Let’s take one of the world’s most intense rugby leagues and make each team play 16 games instead of the 13 that we have come accustomed to. If you think that is bad well, just you wait.
The old format of playing each team either home or away will fall away. The new system will now group the countries into ‘conferences’ (a South African conference etc.) and each team within that conference will play each other both home and away. That already takes us to eight games and will equal eight weeks of Super Rugby. The next phase will be each side playing four out of the five sides from the other conferences (so four from New Zealand and four from Australia from a South African perspective).
Once we have gone through 16 weeks of Super Rugby (more than the 2010 season) we will now face the finals weeks. The top team from each conference will qualify for the finals, obviously ranked in first, second and third according to their rank. The final three sides will be selected purely on their accumulated points no matter what conference they are in; almost like the fastest losers in athletics.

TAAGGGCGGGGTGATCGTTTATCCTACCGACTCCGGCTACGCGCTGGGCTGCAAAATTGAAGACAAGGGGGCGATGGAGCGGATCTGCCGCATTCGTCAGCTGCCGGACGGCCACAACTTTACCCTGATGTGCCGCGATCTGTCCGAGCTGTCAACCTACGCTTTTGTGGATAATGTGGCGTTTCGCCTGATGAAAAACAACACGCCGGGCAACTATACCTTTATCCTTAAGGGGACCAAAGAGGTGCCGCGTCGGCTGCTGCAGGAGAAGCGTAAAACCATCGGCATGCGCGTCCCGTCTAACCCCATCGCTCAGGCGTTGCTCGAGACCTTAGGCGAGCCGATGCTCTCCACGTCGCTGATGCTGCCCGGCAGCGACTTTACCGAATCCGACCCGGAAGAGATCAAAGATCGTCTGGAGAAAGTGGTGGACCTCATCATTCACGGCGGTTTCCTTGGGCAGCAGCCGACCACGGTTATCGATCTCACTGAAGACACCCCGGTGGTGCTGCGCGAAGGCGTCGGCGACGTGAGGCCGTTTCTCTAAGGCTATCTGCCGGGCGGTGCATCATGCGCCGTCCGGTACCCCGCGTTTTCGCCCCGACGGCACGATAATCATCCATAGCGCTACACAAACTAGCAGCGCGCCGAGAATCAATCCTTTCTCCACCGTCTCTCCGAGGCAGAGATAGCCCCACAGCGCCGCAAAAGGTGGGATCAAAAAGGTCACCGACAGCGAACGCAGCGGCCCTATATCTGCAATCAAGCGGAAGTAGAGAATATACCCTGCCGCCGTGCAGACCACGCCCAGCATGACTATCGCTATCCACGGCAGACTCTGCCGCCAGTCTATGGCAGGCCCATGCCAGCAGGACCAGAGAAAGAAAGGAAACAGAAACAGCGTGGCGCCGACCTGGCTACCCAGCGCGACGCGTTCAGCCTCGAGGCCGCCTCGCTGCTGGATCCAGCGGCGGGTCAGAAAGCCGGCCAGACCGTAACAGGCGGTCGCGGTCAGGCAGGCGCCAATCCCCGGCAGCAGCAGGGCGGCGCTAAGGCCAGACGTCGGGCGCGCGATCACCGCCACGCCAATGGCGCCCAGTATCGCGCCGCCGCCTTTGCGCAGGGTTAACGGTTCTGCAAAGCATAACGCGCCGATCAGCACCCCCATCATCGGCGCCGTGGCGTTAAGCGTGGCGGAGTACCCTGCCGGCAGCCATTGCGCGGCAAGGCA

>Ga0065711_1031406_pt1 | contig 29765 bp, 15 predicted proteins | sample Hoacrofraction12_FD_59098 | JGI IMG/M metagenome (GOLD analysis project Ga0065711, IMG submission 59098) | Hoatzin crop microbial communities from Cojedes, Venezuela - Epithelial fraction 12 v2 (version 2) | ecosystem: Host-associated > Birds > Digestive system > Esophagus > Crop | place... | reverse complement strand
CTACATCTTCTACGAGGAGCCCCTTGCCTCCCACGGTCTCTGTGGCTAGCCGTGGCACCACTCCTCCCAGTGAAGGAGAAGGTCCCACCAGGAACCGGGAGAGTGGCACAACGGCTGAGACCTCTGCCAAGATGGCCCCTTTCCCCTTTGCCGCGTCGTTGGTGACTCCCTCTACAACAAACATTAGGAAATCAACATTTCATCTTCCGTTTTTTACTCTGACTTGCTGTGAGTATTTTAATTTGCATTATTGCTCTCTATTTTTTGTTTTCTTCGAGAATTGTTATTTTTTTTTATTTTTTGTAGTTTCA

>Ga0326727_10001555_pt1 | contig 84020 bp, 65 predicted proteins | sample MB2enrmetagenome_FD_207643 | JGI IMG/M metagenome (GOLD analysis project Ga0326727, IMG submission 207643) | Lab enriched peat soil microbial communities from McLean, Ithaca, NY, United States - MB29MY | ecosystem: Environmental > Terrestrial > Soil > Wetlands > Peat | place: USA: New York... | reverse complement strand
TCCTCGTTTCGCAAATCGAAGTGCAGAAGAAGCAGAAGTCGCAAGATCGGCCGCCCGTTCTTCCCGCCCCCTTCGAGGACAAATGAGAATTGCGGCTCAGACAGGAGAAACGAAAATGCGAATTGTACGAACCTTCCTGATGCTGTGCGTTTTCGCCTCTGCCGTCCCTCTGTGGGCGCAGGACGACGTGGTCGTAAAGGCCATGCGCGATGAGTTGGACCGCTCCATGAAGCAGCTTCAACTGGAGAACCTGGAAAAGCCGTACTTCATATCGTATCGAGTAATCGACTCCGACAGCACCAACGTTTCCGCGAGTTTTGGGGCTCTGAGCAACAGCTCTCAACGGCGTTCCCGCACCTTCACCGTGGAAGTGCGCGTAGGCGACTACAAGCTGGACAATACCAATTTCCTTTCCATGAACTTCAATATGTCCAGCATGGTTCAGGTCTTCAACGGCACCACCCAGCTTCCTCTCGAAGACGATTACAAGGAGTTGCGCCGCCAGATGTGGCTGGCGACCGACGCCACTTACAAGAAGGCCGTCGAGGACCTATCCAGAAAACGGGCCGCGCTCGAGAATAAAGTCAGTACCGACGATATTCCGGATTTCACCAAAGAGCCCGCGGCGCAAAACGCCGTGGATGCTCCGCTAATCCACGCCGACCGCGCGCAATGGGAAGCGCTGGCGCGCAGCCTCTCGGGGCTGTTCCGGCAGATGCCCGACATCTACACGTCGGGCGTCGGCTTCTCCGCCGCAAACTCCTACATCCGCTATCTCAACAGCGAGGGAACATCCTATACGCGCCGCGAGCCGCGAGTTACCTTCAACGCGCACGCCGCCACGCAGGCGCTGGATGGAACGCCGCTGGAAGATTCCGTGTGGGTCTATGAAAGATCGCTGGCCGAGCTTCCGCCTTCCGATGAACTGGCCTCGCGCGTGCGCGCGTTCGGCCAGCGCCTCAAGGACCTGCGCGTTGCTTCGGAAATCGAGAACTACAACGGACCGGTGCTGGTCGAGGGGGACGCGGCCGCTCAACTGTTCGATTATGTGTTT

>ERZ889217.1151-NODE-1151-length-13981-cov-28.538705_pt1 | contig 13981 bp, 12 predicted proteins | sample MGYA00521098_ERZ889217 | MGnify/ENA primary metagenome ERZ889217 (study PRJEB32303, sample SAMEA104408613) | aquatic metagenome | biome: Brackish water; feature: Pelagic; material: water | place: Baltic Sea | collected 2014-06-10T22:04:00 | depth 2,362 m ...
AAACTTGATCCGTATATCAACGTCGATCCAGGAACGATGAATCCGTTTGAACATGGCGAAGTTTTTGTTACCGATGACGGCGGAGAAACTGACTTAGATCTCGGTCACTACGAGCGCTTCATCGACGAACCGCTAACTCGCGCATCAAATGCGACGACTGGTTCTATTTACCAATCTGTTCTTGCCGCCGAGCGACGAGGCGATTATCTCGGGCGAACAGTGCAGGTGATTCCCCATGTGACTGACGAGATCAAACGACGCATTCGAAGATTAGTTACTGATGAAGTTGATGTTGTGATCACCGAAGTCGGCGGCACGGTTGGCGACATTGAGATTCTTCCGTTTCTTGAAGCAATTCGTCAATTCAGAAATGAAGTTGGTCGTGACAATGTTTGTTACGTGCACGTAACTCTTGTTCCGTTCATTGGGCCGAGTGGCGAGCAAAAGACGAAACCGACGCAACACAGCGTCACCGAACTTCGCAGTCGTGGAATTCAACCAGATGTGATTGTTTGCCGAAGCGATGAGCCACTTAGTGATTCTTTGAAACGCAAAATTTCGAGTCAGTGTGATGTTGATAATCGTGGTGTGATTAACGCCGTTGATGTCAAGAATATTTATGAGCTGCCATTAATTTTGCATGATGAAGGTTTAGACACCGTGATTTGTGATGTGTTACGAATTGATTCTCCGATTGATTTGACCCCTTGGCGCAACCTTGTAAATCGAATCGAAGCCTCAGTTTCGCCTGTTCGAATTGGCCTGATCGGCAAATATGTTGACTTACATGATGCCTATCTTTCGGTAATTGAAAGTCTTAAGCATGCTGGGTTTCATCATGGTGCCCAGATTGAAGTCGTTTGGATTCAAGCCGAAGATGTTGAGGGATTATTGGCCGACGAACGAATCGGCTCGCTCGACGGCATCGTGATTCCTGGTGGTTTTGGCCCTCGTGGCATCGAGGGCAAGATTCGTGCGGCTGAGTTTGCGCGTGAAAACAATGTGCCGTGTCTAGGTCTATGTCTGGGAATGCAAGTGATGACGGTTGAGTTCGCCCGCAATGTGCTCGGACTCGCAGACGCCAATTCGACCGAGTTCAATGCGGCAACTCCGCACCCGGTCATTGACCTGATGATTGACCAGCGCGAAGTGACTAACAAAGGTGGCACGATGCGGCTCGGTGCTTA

Okay, here is a moment to take all of that in because it is just about to get more interesting; the first and second ranked sides now rest for a week whilst four sides go into the play-offs, as the Yanks would call it, where team three plays team six and team four plays team five with the winners going into the semi-finals.
By the time we reach the finals the two finalists would have played 18 games of Super Rugby. Fatigue is going to play a major a factor and I fear that injuries are going to wipe out a majority of the Southern Hemispheres players. Let’s hope this works.